IRS Form 872 Statutory Extension Consent
Recently, we had a US Taxpayer reach out to us who is being represented by another tax law firm in a voluntary disclosure case. While this firm touts itself as self-proclaimed international tax experts – they may have caused the Taxpayer hundreds of thousands of dollars in Offshore Penalties (read: just copying another more experienced law firm’s blog posts and claiming to be an expert — does not make you an expert). The taxpayer approached us because the IRS had requested that he sign a Form 872 extending the Statute of Limitations for one year. We confirmed that extending the SOL in VDP cases was commonplace and an inherent part of cooperating with the IRS. Previously, the prior law firm told the Taxpayer not to extend the SOL. While a Taxpayer may not absolutely have to do extend the SOL — it will negatively impact their Voluntary Disclosure case if they do not sign it. That is because refusing to sign Form 872 ties the examiner’s hands when it comes to negotiating the penalty — as the Agent/Examiner is now under a tight deadline that they cannot miss. In this particular case, since the taxpayer rejected the 872 notice, the IRS hit them with the maximum penalty — without providing the Taxpayer an opportunity to dispute the penalty amount. When Taxpayers directly reached out to the IRS, they were told that because the Taxpayer refused to sign the extension of the statute of limitations, they had no choice but to issue the penalty to avoid the statute expiring.
What is Form 872?
Form 872 is a simple form invoice in which the Taxpayer agrees to extend the statute of limitations through the following year (usually), to allow the IRS sufficient time to work the case. They are commonplace in nearly all VDP cases.
What Does Form 872 Provide?
The content of Form 872 is as follows:
The amount of any Federal (Kind of tax) tax due on any return(s) made by or for the above taxpayer(s) for the period(s) ended may be assessed at any time on or before (Expiration date). If a provision of the Internal Revenue Code suspends the running of the period of limitations to assess such tax, then, when, under the Internal Revenue Code, the running of the period resumes, the extended period to assess will include the number of days remaining in the extended period immediately before the suspension began.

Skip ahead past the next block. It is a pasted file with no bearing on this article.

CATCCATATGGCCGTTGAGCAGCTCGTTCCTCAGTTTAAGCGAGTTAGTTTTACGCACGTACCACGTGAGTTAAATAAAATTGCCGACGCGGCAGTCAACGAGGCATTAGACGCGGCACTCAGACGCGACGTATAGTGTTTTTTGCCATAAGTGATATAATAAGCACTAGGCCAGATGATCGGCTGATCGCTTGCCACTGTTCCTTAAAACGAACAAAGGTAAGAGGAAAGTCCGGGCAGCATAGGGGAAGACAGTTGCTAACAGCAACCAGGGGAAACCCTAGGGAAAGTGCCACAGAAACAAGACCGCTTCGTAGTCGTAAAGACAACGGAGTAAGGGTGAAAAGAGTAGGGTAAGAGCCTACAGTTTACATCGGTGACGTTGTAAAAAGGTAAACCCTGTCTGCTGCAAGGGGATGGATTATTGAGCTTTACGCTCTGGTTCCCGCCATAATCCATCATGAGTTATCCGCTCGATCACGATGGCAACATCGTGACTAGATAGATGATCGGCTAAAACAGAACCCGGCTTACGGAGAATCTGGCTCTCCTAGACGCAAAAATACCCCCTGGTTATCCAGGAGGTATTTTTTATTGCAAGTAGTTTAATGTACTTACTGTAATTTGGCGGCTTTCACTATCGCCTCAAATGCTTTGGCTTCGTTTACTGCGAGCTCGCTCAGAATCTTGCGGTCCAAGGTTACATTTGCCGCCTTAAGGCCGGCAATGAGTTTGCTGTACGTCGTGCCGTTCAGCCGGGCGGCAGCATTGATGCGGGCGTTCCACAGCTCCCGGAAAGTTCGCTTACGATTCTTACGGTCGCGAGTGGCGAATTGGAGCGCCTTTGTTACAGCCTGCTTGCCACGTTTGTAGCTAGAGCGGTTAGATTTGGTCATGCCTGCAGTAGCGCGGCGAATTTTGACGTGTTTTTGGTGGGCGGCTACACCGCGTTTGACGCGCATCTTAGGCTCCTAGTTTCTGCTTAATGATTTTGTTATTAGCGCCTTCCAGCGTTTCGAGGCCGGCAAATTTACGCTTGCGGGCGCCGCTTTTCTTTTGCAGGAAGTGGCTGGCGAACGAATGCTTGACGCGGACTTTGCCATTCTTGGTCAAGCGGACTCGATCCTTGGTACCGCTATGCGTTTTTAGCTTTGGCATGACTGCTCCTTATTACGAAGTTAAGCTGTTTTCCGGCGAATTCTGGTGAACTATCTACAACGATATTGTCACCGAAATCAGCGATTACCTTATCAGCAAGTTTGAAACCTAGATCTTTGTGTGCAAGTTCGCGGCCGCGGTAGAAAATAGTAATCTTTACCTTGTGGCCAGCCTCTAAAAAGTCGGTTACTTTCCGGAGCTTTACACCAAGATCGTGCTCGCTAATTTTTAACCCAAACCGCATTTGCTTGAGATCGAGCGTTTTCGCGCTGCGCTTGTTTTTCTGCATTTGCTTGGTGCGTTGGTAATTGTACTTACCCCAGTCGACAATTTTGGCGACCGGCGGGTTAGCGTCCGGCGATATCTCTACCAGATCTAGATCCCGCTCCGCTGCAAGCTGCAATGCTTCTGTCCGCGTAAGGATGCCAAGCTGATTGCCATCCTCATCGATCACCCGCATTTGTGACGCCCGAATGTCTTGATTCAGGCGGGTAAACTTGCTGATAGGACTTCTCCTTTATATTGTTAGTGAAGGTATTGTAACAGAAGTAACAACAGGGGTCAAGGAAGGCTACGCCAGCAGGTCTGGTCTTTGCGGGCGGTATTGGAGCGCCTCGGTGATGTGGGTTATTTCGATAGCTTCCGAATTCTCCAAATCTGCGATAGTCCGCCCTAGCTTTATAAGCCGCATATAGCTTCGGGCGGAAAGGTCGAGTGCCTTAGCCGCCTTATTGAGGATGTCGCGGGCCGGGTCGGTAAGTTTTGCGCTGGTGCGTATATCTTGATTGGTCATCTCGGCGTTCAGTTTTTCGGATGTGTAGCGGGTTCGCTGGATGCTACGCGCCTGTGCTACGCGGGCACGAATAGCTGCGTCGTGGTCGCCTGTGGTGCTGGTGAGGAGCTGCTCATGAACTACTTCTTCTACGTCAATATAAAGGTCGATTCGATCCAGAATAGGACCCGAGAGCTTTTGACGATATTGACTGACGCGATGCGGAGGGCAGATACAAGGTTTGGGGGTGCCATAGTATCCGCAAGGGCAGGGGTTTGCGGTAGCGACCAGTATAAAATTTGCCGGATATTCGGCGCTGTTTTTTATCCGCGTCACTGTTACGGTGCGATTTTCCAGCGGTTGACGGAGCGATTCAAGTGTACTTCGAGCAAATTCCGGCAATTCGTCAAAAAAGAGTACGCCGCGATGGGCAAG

The taxpayer(s) may file a claim for credit or refund and the Service may credit or refund the tax within 6 months after this agreement ends, except with respect to the items in paragraph (4).
Paragraph (4) applies only to any taxpayer who holds an interest, either directly or indirectly, in any partnership subject to subchapter C of chapter 63 of the Internal Revenue Code.
Without otherwise limiting the applicability of this agreement, this agreement also extends the period of limitations for assessing any tax (including penalties, additions to tax and interest) attributable to any partnership items (see section 6231 (a)(3)), affected items (see section 6231(a)(5)), computational adjustments (see section 6231(a)(6)), and partnership items converted to nonpartnership items (see section 6231(b)). Additionally, this agreement extends the period of limitations for assessing any tax (including penalties, additions to tax, and interest) relating to any amounts carried over from the taxable year specified in paragraph (1) to any other taxable year(s). This agreement extends the period for filing a petition for adjustment under section 6228(b) but only if a timely request for administrative adjustment is filed under section 6227. For partnership items which have converted to nonpartnership items, this agreement extends the period for filing a suit for refund or credit under section 6532, but only if a timely claim for refund is filed for such items.
This Form contains the entire terms of the Consent to Extend the Time to Assess Tax. There are no representations, promises, or agreements between the parties except those found or referenced on this Form.
Voluntary Disclosure and 872 Statute Extension
Oftentimes, IRS agents are overworked and fall behind when it comes to processing voluntary disclosure cases – with many cases taking several years to complete – even for a relatively straightforward voluntary disclosure case. Once the case has been assigned to an agent or examiner and the statute of limitations may be nearing, the agent will request the taxpayer to sign a form 872 extending the statute of limitations for the matter – and it is common practice to sign the form. In fact, under the prior version of OVDP, taxpayers were required to extend the statute of limitations in order to provide ongoing cooperation throughout the resolution of the matter, and based on the above-referenced scenario, it does not appear that that concept has changed under New VDP either.
We Specialize in Streamlined & Offshore Voluntary Disclosure
Golding & Golding specializes exclusively in international tax, and specifically IRS offshore disclosure, Voluntary Disclosure, and New OVDP.
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